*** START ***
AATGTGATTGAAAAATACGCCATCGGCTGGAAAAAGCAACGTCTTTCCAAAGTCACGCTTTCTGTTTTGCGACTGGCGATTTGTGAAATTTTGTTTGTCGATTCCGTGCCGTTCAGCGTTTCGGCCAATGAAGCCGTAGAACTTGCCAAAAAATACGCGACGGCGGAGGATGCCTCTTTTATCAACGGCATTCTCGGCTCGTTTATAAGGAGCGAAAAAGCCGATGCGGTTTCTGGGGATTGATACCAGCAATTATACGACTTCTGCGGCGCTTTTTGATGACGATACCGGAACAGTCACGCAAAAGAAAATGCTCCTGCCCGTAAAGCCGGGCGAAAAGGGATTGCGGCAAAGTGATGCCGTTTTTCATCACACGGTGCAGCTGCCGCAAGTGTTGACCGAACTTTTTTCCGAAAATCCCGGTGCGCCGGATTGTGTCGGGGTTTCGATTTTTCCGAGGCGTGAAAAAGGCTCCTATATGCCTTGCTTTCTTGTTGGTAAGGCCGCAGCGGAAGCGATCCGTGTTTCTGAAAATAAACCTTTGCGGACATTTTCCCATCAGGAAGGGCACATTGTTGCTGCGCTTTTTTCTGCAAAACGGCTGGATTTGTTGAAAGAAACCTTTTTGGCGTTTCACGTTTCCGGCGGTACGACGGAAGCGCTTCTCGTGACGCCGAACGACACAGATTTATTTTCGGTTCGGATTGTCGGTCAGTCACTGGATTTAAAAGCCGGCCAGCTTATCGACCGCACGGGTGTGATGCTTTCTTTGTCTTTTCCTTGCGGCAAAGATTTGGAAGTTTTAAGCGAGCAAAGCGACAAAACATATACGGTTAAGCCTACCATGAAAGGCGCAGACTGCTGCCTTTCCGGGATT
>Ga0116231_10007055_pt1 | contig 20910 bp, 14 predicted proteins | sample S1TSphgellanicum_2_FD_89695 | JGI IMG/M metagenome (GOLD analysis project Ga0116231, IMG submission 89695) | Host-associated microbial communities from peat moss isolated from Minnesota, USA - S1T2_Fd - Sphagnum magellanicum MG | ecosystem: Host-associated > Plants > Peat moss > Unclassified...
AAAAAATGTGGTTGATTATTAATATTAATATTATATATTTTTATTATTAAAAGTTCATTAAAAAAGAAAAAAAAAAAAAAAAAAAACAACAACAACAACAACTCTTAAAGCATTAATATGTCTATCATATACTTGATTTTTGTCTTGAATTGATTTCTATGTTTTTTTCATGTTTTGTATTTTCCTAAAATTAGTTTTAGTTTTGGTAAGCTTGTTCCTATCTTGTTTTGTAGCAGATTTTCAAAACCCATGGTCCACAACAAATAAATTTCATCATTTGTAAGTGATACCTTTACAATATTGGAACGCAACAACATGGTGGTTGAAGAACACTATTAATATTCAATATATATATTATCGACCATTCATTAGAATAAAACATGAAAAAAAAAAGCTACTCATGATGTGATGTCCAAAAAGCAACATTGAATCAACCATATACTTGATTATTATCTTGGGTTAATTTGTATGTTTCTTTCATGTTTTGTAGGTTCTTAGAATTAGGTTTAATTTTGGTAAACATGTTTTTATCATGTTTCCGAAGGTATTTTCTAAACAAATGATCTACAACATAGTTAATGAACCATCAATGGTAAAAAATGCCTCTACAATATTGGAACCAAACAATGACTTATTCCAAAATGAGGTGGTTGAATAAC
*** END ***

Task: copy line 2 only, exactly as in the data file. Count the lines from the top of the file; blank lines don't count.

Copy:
>Ga0116231_10007055_pt1 | contig 20910 bp, 14 predicted proteins | sample S1TSphgellanicum_2_FD_89695 | JGI IMG/M metagenome (GOLD analysis project Ga0116231, IMG submission 89695) | Host-associated microbial communities from peat moss isolated from Minnesota, USA - S1T2_Fd - Sphagnum magellanicum MG | ecosystem: Host-associated > Plants > Peat moss > Unclassified...